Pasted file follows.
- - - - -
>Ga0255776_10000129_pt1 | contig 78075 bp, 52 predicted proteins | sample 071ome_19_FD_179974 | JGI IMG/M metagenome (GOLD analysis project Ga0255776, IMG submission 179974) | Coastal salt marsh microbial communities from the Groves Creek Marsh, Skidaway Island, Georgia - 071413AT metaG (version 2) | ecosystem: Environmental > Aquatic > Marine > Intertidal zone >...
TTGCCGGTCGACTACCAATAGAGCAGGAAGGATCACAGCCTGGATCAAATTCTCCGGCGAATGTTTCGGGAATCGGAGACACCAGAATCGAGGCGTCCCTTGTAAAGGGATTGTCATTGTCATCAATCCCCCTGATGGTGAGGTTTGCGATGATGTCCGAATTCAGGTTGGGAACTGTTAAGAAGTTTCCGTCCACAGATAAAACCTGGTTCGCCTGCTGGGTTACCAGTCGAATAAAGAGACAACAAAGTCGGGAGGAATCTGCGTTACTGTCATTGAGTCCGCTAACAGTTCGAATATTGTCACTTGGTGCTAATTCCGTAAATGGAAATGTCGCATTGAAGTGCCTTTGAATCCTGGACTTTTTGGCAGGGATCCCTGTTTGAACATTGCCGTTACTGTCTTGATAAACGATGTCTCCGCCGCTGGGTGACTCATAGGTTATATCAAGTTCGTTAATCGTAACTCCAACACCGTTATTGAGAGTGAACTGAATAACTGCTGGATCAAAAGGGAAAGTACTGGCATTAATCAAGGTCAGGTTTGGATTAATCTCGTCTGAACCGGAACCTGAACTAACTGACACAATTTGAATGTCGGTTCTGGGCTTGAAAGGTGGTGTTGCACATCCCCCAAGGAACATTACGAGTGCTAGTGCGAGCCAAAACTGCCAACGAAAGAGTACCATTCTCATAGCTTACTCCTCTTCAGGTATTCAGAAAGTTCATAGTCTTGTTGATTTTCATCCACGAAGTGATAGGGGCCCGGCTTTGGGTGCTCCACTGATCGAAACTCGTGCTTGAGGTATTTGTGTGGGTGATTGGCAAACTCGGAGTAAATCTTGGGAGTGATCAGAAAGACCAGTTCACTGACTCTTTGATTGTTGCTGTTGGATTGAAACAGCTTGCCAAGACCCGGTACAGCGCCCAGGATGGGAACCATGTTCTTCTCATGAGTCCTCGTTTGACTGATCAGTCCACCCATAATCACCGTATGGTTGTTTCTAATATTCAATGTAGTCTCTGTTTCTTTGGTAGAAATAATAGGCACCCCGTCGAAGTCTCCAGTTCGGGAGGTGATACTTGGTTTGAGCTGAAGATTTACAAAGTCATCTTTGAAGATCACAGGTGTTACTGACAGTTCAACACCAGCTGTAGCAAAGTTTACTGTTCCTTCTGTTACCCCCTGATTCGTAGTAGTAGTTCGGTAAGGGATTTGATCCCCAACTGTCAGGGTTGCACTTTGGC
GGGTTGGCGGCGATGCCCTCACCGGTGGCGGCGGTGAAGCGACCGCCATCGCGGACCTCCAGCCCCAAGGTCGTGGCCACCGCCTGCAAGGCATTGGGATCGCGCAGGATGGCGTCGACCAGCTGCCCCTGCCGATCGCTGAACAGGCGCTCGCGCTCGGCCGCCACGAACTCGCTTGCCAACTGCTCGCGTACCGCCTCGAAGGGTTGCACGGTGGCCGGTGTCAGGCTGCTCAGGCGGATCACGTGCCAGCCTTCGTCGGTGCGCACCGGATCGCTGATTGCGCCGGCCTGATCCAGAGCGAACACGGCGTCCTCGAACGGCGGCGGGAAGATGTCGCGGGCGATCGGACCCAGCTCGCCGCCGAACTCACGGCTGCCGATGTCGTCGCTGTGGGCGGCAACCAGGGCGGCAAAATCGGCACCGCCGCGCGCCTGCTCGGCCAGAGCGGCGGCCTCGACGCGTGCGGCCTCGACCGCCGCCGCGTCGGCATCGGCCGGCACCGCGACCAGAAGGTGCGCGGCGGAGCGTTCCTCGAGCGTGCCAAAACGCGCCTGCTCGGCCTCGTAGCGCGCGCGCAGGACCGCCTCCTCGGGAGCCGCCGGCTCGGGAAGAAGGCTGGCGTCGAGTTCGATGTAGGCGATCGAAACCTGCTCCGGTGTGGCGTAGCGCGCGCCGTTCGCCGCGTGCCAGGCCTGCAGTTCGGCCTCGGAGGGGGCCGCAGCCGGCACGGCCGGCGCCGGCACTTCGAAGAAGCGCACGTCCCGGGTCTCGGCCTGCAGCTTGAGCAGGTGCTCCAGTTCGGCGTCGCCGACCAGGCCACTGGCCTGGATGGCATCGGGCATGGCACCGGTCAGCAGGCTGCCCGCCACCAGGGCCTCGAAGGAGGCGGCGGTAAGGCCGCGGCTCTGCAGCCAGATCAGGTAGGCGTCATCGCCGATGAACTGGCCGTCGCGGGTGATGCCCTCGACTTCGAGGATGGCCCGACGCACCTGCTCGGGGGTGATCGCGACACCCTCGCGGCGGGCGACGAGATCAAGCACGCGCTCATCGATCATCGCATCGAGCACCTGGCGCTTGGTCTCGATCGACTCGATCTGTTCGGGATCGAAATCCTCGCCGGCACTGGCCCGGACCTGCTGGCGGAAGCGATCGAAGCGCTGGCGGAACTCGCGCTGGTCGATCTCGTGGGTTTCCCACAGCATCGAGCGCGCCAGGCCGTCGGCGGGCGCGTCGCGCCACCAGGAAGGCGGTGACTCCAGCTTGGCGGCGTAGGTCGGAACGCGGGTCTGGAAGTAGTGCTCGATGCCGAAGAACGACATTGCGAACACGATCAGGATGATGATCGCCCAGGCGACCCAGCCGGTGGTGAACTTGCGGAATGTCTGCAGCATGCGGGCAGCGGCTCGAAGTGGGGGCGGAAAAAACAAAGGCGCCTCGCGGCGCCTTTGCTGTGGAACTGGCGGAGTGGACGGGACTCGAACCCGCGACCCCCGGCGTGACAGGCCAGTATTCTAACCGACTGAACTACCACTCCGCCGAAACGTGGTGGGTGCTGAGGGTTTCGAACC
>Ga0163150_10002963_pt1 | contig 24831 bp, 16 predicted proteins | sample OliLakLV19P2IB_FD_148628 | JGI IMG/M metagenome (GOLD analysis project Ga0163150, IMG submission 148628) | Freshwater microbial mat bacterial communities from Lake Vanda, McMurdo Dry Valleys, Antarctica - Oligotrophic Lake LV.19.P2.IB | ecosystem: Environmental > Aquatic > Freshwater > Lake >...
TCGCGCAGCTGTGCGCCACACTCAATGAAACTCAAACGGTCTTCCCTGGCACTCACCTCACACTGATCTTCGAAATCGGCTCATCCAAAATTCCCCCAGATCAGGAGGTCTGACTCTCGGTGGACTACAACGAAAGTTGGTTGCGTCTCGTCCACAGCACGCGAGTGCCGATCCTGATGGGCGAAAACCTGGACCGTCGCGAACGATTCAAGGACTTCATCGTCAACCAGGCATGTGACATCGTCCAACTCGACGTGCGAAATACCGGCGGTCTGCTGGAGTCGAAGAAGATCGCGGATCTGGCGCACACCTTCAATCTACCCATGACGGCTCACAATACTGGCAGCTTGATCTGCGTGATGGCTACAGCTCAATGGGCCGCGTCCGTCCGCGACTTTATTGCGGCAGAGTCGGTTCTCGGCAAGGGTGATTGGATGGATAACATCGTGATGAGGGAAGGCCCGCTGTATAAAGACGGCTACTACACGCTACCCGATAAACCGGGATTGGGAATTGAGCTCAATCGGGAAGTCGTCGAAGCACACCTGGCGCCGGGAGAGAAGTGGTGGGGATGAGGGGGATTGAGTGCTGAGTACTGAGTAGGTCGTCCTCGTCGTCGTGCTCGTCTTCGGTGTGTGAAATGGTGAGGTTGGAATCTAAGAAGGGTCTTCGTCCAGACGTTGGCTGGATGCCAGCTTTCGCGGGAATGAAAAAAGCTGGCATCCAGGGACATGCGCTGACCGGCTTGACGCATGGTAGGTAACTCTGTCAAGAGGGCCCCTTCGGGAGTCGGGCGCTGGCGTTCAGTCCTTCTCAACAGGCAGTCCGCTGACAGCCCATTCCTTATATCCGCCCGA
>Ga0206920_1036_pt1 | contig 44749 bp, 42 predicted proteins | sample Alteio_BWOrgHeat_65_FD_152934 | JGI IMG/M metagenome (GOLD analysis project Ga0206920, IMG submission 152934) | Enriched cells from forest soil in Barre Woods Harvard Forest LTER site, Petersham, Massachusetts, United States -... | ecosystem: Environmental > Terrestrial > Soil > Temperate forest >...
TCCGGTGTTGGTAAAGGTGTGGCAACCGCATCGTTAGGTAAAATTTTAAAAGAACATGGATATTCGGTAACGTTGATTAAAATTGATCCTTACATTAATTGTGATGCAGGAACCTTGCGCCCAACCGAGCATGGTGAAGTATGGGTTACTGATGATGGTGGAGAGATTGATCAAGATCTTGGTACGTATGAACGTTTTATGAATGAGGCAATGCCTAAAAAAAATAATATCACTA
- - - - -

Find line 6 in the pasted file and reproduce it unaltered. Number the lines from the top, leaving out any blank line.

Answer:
>Ga0206920_1036_pt1 | contig 44749 bp, 42 predicted proteins | sample Alteio_BWOrgHeat_65_FD_152934 | JGI IMG/M metagenome (GOLD analysis project Ga0206920, IMG submission 152934) | Enriched cells from forest soil in Barre Woods Harvard Forest LTER site, Petersham, Massachusetts, United States -... | ecosystem: Environmental > Terrestrial > Soil > Temperate forest >...